While, from a purely morphologic point of view, there are no significant differences between different types of amyloid, the treatment of each type of amyloidosis is different. Immunohistochemical stains show the amyloid deposits to be positive for SAP, but this does not always allow the differentiation of amyloid from serum. In many cases, stains for Transthyretin, Amyloid A, kappa, or lambda immunoglobulin light chains allow further characterization of the components of the amyloid deposits; however, in a significant number of cases, these techniques fail to identify with confidence the amyloidogenic protein. Factors that prevent a confident diagnosis include abnormal protein folding and truncation, as well as the presence of many other endogenous proteins in the amyloid deposits. This results in a significant fraction of cases being inadequately typed and, as a consequence, treated.

Recent studies have shown liquid chromatography-tandem mass spectrometry (LC-MS/MS) to be a reliable method in the identification of amyloidogenic proteins, and is considered by some groups as the current gold standard. This technique was initially used on fresh or frozen tissue, but recently it has been shown that analysis of formalin- fixed, paraffin-embedded tissue (FFPET) can lead to similar results. The analysis usually begins with visual identification of amyloid deposits, followed by their dissection under the microscope (laser microdissection). The specimen is then digested with trypsin, resulting in the generation of peptide fragments. LC-MS/MS is then used to analyze these peptide fragments, resulting in an m/z spectrum. The specific m/z characteristics of the different peaks are compared to those in several databases, leading to the identification of the peptide fragments in the amyloid digested by trypsin. These peptide fragments are quantified and the higher the number of peptide fragments originating from a particular amyloidogenic protein, the higher the degree of confidence that the particular protein is a component of the amyloid. Peptides from the structures of SAP, Transthyretin, ApoE, ApoAI, and ApoA-IV are used as internal controls, indicating the adequate identification of amyloid. When more than one amyloidogenic protein is identified, a comparison of the relative abundance of peptide fragments can indicate which protein is the most abundant in the sample.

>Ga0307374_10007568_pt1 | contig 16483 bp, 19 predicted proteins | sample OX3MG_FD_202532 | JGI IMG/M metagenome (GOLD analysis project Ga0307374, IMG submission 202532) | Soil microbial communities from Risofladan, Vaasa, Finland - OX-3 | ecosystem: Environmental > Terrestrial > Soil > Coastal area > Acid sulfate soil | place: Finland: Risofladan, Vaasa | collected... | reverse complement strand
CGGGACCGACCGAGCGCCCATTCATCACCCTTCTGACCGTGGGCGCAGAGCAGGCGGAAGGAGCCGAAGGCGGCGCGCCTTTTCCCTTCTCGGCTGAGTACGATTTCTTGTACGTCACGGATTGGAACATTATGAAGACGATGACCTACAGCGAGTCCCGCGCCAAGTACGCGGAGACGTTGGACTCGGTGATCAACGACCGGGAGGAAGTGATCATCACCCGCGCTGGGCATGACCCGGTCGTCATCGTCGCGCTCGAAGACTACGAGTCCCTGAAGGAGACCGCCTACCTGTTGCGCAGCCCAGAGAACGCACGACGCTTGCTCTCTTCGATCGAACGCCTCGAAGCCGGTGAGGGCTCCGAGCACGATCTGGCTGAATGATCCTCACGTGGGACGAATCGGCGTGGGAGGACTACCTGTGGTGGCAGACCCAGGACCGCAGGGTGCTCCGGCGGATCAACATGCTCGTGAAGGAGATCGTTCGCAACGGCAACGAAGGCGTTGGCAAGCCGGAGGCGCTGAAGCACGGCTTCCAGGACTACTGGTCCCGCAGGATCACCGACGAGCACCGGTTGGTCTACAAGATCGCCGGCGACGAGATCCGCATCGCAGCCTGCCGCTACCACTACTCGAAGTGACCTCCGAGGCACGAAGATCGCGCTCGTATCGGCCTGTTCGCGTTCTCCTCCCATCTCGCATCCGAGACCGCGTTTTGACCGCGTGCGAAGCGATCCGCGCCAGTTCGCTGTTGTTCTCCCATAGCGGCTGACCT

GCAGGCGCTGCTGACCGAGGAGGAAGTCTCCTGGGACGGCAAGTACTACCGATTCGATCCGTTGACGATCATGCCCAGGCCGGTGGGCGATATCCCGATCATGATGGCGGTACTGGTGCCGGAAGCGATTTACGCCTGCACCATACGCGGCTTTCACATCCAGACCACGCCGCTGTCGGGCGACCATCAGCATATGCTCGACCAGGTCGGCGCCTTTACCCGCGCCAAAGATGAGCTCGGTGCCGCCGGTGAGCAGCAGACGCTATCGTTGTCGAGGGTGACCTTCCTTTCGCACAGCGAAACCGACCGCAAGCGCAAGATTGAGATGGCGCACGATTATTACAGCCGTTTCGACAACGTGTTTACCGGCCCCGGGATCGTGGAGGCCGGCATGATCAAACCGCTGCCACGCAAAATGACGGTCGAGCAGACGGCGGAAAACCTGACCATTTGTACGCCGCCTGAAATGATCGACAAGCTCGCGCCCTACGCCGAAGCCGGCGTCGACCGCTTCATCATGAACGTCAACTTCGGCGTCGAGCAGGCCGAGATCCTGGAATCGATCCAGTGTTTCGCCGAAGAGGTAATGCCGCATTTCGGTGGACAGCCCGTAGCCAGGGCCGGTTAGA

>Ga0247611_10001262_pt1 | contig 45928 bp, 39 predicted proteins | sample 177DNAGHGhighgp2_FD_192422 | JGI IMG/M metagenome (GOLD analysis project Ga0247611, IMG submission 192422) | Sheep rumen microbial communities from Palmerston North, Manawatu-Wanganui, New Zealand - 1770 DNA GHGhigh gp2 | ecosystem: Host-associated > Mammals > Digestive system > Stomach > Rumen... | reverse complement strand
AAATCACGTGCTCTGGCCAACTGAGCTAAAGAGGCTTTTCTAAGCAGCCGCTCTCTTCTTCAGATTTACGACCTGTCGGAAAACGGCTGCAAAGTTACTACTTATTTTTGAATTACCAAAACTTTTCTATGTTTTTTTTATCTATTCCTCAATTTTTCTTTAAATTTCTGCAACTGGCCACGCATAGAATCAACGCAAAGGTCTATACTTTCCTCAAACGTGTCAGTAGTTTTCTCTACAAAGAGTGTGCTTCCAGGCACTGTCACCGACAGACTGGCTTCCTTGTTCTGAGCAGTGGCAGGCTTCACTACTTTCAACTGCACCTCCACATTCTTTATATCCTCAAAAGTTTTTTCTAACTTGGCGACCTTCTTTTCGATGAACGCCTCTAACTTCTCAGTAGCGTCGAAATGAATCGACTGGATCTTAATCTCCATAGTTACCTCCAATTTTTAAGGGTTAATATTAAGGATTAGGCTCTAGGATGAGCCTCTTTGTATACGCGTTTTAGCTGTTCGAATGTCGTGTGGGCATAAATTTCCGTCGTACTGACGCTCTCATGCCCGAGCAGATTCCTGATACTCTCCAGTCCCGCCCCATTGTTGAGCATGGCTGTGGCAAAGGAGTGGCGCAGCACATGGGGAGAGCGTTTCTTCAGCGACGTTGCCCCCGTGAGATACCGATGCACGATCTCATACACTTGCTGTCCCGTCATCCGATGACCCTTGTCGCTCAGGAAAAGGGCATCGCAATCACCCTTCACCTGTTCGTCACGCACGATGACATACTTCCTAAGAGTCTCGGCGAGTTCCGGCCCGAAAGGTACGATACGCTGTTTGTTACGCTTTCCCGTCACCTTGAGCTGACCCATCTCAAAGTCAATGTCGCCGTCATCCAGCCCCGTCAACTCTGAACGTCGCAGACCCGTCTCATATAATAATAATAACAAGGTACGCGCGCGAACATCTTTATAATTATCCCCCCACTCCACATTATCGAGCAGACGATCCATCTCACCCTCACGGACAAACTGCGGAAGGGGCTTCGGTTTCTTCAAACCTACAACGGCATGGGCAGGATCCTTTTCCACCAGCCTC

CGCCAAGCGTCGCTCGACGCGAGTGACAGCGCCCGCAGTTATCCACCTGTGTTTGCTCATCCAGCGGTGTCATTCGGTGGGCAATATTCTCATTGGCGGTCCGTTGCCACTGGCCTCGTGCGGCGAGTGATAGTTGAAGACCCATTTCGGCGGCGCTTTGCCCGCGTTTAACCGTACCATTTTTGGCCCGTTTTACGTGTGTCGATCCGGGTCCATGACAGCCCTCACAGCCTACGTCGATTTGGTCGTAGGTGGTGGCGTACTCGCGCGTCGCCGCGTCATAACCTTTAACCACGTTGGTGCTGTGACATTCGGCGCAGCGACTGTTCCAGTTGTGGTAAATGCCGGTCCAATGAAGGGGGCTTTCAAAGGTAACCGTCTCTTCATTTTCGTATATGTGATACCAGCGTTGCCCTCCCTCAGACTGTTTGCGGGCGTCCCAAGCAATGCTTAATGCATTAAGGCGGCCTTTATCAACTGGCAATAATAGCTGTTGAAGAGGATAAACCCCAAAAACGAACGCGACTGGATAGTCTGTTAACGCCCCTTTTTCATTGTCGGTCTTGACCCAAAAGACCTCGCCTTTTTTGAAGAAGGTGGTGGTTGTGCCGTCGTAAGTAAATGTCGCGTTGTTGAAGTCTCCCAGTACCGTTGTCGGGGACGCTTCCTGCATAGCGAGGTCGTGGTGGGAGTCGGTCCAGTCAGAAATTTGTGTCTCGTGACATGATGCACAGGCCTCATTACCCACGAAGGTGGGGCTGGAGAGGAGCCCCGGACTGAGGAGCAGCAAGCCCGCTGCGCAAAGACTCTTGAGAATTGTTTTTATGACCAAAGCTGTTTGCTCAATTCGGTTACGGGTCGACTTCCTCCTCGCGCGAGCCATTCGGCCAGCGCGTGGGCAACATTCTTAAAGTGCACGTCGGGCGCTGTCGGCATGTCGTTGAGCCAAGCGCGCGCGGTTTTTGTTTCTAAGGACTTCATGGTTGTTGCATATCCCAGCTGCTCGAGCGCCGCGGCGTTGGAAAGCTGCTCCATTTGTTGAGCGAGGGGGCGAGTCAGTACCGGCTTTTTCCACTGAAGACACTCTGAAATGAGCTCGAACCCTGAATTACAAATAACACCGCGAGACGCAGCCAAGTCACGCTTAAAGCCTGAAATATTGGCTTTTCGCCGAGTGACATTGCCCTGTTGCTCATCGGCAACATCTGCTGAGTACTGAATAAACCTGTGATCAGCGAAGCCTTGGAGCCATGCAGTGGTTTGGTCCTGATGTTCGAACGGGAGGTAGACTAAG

This amyloid typing test allows typing of the amyloid deposits with a precision superior to the other available techniques. It incorporates multiple internal controls and allows amyloid typing to be performed in archived specimens. When necessary, in addition to the LC-MS/MS, alternative techniques, such as immunohistochemical stains, can be employed.


This test is not a substitute for a surgical pathology consult.

The diagnosis of amyloidosis should not be made by mass spectrometry, as this method has not been developed as a substitute for a detailed morphologic analysis, Congo Red stain, or immunohistochemistry.

Amyloid analysis by tandem mass spectrometry requires that a sufficient amount of amyloid is microdissected. In a few cases, the assay may fail due to the insufficient amyloid available.

In some cases, additional immunohistochemical stains are necessary in order to increase the confidence with which the diagnosis is rendered.


1. Sipe JD, Benson MD, Buxbaum JN, et al. Amyloid fibril protein nomenclature: 2012 recommendations from the Nomenclature Committee of the International Society of Amyloidosis. In Amyloid, 2012; 19(4):167-170.

2. Lavatelli F, Vrana JA. Proteomic typing of amyloid deposits in systemic amyloidoses. In Amyloid, 2011; 18(4):177-182.

3. Vrana JA, Gamez JD, Madden BJ, et al. Classification of amyloidosis by laser microdissection and mass spectrometry-based proteomic analysis in clinical biopsy specimens. In Blood, 2009;114(24)4957-4959.